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III.

1685.

two at the mouth of the lane, and two upon a rising CHAPTER ground near it on the right, formed his army along the hedge. From these stations, a firing of artillery was begun on each side, and continued near six hours, but with little or no effect; Monmouth, according'to Wade, losing but one, and the Royalists, according to the Gazette, not one man, by the whole cannonade. In these circumstances, notwithstanding the recent and convincing experience he now had, of the ability of his raw troops, to face, in certain situations at least, the more regular forces of his enemy, Monmouth was advised by some to retreat ; but, upon a more general consultation, this advice was over-ruled, and it was determined to cut passages through the hedges and to offer battle. But, before this could be effected, the royal army, not willing again to engage among the enclosures, annoyed in the open field by the rain, which continued to fall very heavily, and disappointed, no doubt, at the little effect of their artillery, began their retreat. The little confidence which Monmouth had in his horse, perhaps the ill opinion he now entertained of their leader, forbad him to think of pursuit, and having staid till a late hour in the field, and leaving large fires burning, he set out on his march in the night, and on the twenty-eighth in the morning

III.

1685. Relapses into despondency.

Chapter reached Froome, where he put his troops in quarter

and rested two days.

It was here he first heard certain news of Argyle's discomfiture. It was in vain to seek for any circumstance in his affairs that might mitigate the effect of the severe blow inflicted by this intelligence, and he relapsed into the same low spirits as at Philip'sNorton. No diversion, at least no successful diversion, had been made in his favour: there was no appearance of the horse, which had been the principal motive to allure him into that part of the country; and what was worst of all, no desertion from the King's army. It was manifest, said the Duke's more timid advisers, that the affair must terminate ill, and the only measure now to be taken, was, that the General with his officers should leave the army to shift for itself, and make severally for the most convenient sea-ports, whence they might possibly get a safe passage to the Continent. To account for Monmouth's entertaining, even for a moment, a thought so unworthy of him, and so inconsistent with the character for spirit he had ever maintained, a character unimpeached, even by his enemies, we must recollect the unwillingness with which he undertook this fatal expedition ; that his engagement to Argyle, who was now past help,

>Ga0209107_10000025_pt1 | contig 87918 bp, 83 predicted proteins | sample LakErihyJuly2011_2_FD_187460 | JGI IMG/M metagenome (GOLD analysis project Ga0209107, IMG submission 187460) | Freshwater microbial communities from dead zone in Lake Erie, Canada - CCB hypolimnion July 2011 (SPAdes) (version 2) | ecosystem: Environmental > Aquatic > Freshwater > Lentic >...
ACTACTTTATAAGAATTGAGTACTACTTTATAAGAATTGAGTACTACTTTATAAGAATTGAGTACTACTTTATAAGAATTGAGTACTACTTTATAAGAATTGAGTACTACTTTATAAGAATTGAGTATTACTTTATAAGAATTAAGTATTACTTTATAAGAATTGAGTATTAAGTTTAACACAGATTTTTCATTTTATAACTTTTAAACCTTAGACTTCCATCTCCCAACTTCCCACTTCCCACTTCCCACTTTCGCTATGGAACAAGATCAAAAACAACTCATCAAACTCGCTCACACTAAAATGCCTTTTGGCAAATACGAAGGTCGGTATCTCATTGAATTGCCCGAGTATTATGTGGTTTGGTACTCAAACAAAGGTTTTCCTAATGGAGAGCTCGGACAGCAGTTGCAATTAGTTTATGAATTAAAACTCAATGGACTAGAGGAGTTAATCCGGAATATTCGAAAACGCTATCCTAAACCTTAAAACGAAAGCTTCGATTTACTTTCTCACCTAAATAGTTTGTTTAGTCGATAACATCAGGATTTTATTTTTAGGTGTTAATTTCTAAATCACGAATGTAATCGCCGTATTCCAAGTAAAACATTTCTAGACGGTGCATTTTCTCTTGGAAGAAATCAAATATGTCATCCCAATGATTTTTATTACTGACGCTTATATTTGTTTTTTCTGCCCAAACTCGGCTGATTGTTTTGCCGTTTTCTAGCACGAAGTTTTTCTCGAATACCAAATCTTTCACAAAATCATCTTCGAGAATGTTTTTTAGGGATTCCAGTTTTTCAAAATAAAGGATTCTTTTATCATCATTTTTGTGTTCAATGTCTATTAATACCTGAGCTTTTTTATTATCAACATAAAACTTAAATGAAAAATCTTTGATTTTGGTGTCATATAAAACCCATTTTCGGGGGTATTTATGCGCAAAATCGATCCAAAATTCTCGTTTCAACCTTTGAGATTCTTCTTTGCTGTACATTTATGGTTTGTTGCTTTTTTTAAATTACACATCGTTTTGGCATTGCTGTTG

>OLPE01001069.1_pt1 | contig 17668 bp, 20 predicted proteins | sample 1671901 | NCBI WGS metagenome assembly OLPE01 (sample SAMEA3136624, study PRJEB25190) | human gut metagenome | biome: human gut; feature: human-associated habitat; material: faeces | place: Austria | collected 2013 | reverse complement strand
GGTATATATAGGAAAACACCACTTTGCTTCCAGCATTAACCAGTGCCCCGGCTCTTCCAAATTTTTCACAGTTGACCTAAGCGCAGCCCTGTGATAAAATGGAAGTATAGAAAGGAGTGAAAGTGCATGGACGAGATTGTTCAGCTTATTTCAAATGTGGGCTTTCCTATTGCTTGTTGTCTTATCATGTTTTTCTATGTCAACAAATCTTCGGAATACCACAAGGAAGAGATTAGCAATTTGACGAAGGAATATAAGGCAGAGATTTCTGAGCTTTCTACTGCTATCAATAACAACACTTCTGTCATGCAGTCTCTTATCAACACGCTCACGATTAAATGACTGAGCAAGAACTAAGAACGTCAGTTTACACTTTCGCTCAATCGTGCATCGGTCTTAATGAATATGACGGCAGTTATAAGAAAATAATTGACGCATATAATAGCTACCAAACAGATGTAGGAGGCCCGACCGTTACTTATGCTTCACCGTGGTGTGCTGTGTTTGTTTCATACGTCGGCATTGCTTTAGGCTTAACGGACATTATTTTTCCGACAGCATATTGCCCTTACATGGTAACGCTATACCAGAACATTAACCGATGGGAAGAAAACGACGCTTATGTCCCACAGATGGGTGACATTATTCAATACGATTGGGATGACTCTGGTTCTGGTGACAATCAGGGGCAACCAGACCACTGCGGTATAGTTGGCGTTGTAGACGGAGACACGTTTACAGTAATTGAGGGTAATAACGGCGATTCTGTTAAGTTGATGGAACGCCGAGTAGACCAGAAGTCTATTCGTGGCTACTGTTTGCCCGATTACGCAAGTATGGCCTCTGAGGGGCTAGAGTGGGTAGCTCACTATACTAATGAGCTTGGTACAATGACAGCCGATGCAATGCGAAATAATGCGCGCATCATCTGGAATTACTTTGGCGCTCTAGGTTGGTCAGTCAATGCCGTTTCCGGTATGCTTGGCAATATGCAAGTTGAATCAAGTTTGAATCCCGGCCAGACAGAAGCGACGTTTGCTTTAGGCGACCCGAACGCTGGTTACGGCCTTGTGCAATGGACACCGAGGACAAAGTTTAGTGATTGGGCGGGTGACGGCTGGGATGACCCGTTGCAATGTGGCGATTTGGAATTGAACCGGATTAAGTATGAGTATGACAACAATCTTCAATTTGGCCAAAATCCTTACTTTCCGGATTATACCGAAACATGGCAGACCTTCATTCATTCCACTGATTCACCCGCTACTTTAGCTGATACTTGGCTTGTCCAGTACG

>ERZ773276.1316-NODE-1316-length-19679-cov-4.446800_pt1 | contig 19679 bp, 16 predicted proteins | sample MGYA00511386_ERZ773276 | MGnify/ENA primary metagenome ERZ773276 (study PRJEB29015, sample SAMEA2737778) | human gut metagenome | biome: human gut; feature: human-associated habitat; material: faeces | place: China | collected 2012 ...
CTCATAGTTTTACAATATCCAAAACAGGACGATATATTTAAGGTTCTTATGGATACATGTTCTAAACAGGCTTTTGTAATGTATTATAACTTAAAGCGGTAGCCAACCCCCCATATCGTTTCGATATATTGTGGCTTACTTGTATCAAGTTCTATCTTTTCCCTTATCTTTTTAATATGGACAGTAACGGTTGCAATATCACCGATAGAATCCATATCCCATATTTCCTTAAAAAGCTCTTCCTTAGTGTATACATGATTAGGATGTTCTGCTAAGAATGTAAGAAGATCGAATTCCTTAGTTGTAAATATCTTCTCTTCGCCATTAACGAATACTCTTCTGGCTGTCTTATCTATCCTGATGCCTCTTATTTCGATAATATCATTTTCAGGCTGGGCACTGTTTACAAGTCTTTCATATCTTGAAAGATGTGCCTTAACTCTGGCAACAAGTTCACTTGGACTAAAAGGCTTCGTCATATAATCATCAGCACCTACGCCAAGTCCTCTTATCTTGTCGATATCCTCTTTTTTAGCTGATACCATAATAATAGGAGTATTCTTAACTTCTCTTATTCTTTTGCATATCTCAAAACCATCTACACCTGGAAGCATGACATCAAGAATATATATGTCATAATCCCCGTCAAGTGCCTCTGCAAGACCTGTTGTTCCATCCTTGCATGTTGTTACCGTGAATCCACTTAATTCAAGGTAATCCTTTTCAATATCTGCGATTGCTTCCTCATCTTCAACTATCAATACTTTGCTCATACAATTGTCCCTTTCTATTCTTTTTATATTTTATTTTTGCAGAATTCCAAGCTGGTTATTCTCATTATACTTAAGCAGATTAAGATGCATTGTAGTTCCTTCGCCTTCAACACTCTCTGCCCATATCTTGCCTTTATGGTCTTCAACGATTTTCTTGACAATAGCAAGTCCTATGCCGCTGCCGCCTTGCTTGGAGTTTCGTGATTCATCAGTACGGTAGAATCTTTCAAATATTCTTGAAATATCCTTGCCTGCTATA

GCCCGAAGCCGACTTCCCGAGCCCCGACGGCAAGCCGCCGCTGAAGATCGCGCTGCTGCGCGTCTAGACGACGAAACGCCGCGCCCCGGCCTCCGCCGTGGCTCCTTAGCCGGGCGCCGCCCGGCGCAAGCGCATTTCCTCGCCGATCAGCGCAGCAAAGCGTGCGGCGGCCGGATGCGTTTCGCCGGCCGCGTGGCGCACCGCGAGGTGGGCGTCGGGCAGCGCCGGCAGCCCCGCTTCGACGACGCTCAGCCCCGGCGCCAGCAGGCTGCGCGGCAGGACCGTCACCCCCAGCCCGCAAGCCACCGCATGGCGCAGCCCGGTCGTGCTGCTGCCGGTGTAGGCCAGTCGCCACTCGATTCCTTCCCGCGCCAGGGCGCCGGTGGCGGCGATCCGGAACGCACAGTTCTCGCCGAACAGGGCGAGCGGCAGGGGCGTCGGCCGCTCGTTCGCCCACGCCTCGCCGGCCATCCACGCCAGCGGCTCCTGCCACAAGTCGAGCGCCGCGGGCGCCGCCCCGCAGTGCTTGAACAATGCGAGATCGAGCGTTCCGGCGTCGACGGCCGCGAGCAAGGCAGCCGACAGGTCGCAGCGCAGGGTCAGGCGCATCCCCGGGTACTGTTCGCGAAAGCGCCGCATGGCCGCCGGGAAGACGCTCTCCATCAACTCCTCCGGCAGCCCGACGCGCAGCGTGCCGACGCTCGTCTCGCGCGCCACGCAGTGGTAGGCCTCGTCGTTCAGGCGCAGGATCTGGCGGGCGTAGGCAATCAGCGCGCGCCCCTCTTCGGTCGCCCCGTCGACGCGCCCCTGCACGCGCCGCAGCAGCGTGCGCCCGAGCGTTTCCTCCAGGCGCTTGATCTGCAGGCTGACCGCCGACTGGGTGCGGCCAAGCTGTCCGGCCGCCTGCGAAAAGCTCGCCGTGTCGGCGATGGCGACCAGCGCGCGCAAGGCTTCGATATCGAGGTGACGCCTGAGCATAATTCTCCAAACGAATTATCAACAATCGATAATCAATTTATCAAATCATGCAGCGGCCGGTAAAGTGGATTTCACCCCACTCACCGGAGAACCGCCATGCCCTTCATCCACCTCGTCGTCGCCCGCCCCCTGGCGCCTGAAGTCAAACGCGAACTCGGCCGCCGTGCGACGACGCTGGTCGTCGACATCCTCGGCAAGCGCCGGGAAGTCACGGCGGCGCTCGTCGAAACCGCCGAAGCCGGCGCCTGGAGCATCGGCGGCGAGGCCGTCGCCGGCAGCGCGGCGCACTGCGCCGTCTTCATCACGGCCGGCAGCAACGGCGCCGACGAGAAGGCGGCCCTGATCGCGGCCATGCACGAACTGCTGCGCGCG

1

IJI.

1685.

was perhaps his principal motive for embarking at CHAPTER the time; that it was with great reluctance he had torn himself from the arms of Lady Harriet Wentworth, with whom he had so firmly persuaded himself that he could be happy in the most obscure retirement, that he believed himself weaned from ambition, which had hitherto been the only passion of his mind. It is true, that when he had once yielded to the solicitations of his friends, so far as to undertake a business of such magnitude, it was his duty, (but a duty that required a stronger mind than his to execute,) to discard from his thoughts all the arguments that had rendered his compliance reluctant. But it is one of the great distinctions between an ordinary mind and a superiour one, to be able to carry on, without relenting, a plan we have not originally approved, and especially when it appears to have turned out ill. This proposal of disbanding was a step so pusillanimous and dishonourable, that it could not be approved by any council however composed. It was condemned by all except Colonel Venner, and was particularly inveighed against by Lord Grey, who was perhaps desirous of retrieving, by bold words at least, the reputation he had lost at Bridport. It is possible too, that he might be really unconscious of his deficiency in point of personal